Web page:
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The Basics of Continuous Integration & Delivery With 10 Most Popular Tools to Use

Written by Mantas Levinas
on October 17, 2019

Continuous Integration (CI) and Continuous Delivery (CD) are two modern acronyms that seem to have taken the DevOps arena by storm.

We have briefly covered both of them in our ‘What Is DevOps?’ guide, but we figured it was time to take a deep dive into the two pillars of modern development methodology.

Essentially, these are two different processes that work towards the same goal: to assist software developers in streamlining the development and release process.

Similarly, both of them involve frequent code changes that are pushed to the main repository without impacting any of the code changes made by developers working simultaneously. The end goal remains to make the integration process easy by identifying and correcting defects beforehand.

Let’s analyze the details of each process, one by one.

 

Continuous Integration

As one of the primary steps when it comes to modern development, Continuous Integration denotes the practice of constantly integrating changes with the main code.

 

What Is Continuous Integration?

According to Techopedia, “Continuous integration (CI) is a software development practice in which each member of a development team integrates his work with that produced by others on a continuous basis.”

Basically, CI is a coding philosophy that ensures developers implement the smallest of changes and check the control repositories frequently – which may mean several times a day.

Each and every change that is merged with the main repository is validated by creating a build and then by running automated test cases. While automated test cases are not essentially what continuous integration is, their ability to detect faults means that they have become a common development feature.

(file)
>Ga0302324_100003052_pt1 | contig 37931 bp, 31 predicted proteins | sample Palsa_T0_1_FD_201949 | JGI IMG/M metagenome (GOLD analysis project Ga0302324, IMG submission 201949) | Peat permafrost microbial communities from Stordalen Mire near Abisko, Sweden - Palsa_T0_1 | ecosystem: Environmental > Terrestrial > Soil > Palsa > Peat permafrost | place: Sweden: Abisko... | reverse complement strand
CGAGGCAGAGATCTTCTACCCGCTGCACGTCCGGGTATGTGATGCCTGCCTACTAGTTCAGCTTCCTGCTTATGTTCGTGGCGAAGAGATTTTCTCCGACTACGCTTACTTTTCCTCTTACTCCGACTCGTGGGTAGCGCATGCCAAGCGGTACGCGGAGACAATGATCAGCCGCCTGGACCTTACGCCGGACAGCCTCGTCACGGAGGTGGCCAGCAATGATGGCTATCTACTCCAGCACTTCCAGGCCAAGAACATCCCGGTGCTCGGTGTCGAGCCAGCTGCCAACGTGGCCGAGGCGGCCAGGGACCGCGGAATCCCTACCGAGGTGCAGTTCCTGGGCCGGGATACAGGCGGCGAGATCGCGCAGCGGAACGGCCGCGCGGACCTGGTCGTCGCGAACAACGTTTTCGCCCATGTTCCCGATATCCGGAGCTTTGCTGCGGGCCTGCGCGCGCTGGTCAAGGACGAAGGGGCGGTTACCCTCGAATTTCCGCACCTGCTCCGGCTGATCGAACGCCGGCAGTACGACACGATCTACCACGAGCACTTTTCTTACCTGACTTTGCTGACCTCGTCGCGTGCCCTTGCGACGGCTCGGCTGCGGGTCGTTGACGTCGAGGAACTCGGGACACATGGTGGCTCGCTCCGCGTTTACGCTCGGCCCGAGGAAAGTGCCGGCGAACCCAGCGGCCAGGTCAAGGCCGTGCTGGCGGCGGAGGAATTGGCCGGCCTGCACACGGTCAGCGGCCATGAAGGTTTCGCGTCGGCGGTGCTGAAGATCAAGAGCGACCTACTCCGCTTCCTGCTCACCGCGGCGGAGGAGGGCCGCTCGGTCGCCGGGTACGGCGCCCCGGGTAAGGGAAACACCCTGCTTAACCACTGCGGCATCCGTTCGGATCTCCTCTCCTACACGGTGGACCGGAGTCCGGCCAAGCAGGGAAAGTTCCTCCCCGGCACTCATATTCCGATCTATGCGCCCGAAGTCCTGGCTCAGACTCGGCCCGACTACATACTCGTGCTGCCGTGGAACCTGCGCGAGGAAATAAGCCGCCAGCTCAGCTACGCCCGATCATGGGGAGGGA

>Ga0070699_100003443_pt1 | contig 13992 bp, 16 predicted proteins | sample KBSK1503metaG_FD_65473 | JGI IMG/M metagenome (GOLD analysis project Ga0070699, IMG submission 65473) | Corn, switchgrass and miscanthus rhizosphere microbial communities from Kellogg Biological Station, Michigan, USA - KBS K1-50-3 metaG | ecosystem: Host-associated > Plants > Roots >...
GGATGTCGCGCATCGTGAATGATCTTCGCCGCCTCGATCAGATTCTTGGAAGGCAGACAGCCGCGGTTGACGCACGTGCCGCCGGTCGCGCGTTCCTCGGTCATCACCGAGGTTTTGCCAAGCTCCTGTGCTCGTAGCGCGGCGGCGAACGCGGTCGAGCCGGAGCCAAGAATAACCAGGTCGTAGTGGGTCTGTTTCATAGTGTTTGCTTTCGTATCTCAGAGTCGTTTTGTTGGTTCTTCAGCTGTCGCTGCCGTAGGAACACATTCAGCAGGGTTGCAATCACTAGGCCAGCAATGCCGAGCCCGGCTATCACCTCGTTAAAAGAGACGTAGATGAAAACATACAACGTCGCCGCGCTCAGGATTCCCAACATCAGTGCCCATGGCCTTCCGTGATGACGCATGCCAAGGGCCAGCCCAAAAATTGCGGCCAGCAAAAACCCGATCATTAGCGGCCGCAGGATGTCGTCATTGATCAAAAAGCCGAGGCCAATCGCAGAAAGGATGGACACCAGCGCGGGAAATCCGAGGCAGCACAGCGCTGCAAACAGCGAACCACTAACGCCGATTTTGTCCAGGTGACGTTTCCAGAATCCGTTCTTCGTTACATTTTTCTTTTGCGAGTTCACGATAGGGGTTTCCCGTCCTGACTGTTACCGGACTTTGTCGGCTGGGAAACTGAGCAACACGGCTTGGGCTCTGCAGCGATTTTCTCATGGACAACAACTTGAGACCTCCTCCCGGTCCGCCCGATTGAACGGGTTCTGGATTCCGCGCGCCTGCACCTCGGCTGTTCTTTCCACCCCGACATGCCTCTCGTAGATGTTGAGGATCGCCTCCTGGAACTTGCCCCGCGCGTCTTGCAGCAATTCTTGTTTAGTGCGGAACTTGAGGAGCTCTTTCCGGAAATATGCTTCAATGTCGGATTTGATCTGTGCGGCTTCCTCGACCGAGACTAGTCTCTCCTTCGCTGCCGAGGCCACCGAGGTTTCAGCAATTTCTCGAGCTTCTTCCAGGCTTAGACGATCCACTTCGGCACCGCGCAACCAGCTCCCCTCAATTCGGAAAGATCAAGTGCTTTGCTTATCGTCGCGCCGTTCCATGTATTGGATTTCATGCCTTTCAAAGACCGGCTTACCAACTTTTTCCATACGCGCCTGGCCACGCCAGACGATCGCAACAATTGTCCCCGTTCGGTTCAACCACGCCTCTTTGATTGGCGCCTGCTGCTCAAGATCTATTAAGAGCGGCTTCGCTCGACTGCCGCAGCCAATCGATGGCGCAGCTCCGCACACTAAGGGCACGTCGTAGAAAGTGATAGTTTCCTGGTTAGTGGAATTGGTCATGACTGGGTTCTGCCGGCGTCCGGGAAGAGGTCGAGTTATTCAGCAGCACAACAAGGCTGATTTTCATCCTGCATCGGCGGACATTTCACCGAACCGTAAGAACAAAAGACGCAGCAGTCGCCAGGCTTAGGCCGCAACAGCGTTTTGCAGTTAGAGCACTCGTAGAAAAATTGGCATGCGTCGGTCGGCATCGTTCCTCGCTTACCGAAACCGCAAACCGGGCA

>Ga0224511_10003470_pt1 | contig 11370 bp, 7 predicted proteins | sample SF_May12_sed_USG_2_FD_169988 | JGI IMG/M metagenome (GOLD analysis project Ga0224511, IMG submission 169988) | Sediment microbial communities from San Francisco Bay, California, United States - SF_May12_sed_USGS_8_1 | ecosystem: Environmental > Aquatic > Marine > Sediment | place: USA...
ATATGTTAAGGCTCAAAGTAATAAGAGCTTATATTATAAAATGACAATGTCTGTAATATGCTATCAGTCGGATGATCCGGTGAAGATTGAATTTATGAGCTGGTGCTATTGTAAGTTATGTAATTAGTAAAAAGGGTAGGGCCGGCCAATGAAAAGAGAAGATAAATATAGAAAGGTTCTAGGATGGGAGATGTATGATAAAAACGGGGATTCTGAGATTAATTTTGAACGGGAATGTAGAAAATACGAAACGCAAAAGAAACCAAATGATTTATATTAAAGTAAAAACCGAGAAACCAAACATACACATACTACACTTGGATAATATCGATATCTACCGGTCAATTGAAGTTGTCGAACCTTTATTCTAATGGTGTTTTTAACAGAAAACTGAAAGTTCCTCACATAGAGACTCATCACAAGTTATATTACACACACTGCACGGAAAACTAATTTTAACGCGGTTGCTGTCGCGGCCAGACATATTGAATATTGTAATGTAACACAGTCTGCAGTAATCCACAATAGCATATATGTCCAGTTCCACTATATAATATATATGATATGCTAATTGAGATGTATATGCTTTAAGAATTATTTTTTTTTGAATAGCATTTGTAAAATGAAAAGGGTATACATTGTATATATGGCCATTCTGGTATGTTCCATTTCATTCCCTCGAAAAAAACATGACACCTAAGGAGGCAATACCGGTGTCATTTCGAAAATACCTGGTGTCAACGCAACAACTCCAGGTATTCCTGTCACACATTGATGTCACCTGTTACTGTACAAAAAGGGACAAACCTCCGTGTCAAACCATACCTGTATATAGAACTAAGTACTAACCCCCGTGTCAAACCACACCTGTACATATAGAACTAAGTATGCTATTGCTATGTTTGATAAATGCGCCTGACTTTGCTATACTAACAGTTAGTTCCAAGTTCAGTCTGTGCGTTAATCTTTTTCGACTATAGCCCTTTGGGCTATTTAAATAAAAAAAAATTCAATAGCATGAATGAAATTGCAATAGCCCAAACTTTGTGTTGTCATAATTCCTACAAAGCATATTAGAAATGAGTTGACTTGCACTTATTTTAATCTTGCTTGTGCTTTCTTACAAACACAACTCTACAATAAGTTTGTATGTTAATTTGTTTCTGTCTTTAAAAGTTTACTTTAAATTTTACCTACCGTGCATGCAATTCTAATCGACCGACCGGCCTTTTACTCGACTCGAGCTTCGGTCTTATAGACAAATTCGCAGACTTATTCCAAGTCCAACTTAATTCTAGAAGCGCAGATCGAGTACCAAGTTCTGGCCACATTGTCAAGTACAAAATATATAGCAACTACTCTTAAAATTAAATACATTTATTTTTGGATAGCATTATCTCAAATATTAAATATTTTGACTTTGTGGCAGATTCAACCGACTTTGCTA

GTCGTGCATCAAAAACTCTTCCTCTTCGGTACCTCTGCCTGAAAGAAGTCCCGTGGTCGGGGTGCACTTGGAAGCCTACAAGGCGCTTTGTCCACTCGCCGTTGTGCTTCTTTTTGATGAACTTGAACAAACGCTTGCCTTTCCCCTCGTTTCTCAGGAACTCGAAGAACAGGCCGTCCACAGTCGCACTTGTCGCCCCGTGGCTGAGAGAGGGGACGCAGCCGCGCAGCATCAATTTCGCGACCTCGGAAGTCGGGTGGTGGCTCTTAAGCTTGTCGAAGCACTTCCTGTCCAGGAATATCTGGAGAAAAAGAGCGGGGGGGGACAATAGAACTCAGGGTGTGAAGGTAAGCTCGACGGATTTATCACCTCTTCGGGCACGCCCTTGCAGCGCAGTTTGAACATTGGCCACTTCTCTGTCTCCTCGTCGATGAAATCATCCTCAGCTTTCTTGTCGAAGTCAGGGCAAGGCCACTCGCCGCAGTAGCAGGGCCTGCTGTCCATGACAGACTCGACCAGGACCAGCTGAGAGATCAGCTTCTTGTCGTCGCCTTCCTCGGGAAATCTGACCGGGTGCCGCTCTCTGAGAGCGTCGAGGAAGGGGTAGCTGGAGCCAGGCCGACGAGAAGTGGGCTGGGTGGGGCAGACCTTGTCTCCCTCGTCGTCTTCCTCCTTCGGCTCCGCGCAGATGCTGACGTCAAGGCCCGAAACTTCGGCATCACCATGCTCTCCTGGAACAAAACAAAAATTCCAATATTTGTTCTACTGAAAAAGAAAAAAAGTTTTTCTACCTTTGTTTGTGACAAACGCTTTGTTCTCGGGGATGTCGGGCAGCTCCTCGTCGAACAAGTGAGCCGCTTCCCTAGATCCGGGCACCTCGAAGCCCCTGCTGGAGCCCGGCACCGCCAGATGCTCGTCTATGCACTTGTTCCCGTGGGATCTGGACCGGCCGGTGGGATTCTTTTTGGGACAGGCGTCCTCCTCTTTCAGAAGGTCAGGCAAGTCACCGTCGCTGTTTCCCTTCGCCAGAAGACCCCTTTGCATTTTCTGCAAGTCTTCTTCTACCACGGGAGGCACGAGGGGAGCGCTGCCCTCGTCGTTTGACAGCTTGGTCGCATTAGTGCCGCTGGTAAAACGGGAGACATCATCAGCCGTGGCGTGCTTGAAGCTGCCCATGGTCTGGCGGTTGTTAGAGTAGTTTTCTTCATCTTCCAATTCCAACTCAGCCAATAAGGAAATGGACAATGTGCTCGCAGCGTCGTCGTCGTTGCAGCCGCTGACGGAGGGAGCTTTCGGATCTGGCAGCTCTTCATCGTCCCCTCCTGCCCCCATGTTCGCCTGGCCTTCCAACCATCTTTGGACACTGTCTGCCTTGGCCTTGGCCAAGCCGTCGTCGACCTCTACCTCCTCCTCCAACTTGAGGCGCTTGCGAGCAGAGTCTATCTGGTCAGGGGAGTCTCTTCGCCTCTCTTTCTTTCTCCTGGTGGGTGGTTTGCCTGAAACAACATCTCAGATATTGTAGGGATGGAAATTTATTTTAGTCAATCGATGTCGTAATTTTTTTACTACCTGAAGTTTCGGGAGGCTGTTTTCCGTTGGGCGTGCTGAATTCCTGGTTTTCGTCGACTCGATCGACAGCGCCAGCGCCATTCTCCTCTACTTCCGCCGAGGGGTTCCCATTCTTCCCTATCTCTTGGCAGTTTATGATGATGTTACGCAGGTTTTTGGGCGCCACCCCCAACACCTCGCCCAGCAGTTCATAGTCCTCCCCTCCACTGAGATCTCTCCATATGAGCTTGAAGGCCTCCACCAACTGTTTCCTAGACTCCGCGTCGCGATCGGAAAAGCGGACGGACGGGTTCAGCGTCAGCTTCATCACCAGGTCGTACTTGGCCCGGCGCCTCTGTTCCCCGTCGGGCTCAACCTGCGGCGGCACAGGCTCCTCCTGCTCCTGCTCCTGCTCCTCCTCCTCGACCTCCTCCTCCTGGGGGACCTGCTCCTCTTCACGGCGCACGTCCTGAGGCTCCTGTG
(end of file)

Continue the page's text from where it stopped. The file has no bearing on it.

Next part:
As software developers often work alone, CI has emerged as a key practice that is increasingly being adopted by developers around the globe.

Before continuous integration rose to popularity, code integration and merger across different branches was a lengthy ordeal that took days, if not weeks. The results were bugs, merge conflicts and duplicated efforts that made the process inefficient.

Additionally, modern projects require simultaneous coding with different platforms and tools that translate to an integration nightmare if done all at once. Continuous integration provides a thorough mechanism to integrate as well as validate your changes with the main code right at the time you make a change.

 

How Does It Work?

Here’s a breakdown of how continuous integration works in easy-to-understand steps:

  • Developers normally work in their private terminals; once they are done, they can commit the changes back to the main repository
  • As soon as the changes are committed, the continuous integration server analyzes them and assigns a build tag for each one
  • The continuous integration server will build the system and run automated integration tests with deployable artifacts for testing